As mentioned, L. helveticus is a strain of bacteria commonly found in dairy products and fermented foods.

L. helveticus is also sold as a probiotic. You can find probiotics in most pharmacies, health food stores, and online. Here are some products you can get off of Amazon. We picked products that had the highest customer rating:

Make sure to research the company because these products are not regulated by the U.S. Food and Drug Administration (FDA). Get more details on the best probiotic supplements out there.

How much can you consume?

Probiotics are measured by the number of living organisms per capsule. A typical L. helveticus dose ranges from 1 to 10 billion living organisms taken daily in 3 to 4 divided doses.

Before you begin a new supplement, consult with your health care provider or a nutritionist. Your first choice for introducing probiotics should be by eating the foods where it occurs naturally. If you choose to use supplements, do your research on brands. Supplements are not monitored by the FDA, and there could be issues with safety, quality, or purity.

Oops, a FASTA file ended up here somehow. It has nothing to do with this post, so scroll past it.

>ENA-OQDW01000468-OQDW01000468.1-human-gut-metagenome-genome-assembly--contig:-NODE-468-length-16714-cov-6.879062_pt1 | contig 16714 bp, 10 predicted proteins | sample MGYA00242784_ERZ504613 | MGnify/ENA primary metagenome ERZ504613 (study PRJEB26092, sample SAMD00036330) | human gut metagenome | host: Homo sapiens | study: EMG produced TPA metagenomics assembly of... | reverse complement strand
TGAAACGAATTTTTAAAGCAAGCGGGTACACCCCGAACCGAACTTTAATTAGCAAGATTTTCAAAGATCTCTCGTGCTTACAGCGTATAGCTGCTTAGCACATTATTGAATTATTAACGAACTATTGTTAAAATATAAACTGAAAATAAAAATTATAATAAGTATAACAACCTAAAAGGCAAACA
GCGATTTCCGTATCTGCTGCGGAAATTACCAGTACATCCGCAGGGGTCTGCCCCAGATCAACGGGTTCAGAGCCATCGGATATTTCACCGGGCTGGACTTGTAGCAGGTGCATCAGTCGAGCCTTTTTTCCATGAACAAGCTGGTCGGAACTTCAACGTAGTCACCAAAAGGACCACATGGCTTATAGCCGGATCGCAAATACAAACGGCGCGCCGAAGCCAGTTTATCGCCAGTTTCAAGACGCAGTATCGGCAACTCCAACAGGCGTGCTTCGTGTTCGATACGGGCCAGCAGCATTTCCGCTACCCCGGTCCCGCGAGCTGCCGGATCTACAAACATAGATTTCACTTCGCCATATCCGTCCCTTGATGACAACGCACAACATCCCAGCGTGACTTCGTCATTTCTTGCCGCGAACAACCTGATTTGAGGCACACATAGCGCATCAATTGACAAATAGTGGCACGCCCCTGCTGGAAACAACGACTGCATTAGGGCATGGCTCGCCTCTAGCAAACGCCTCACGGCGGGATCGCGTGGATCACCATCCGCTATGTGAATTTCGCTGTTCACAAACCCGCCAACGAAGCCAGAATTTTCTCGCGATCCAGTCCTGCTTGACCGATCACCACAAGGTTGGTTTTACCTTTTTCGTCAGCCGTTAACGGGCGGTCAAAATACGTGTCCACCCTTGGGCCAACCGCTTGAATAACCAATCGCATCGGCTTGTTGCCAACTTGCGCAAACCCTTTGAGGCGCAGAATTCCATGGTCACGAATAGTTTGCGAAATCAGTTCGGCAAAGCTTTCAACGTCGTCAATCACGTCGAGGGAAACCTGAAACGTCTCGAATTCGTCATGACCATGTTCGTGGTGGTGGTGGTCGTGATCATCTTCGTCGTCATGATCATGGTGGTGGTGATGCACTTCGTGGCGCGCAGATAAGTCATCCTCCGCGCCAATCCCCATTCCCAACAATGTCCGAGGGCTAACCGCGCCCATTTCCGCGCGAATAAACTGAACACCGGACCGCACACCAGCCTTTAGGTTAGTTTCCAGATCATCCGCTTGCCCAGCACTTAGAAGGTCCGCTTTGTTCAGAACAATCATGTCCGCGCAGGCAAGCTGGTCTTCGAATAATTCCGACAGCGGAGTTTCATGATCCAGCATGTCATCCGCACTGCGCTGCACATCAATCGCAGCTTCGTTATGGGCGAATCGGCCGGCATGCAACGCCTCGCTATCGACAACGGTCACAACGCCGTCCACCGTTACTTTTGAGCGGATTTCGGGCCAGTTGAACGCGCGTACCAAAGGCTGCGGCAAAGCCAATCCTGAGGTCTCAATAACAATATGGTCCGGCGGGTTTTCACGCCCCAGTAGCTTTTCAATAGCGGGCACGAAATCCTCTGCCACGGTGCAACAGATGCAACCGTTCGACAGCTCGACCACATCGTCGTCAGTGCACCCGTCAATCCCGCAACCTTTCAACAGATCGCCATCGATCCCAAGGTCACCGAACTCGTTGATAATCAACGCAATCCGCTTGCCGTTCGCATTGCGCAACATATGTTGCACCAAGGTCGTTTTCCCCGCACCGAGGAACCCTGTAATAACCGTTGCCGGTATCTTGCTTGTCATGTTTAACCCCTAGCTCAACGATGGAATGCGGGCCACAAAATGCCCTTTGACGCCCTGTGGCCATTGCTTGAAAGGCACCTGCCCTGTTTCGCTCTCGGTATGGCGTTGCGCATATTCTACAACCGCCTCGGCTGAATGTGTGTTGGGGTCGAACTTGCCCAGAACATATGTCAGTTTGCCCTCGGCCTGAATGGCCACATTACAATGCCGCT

Risks and warnings

L. helveticus is considered safe and has very few side effects or interactions. A few things to note:

  • L. helveticus taken with antibiotics might reduce the effectiveness of L. helveticus.
  • Taking L. helveticus with medications that suppress the immune system may increase your chances of getting sick.

Talk to your doctor or nutritionist before you start taking L. helveticus to make sure there are no interactions.

The bottom line

Probiotics and foods that contain L. helveticus could bring you added health benefits. Exactly how much of an impact, if any, will depend on your individual gastrointestinal system. Some people may be able to tolerate more L. helveticus in their diet, or as a supplement, than other people.

It’s best to eat foods that naturally have L. helveticus or start with small doses, and then add on, according to a dietary plan. Ask your healthcare provider to help you create a regimen that works best for you. And make sure to keep track of how you feel!

We pick these items based on the quality of the products, and list the pros and cons of each to help you determine which will work best for you. We partner with some of the companies that sell these products, which means Healthline may receive a portion of the revenues when you buy something using the links above.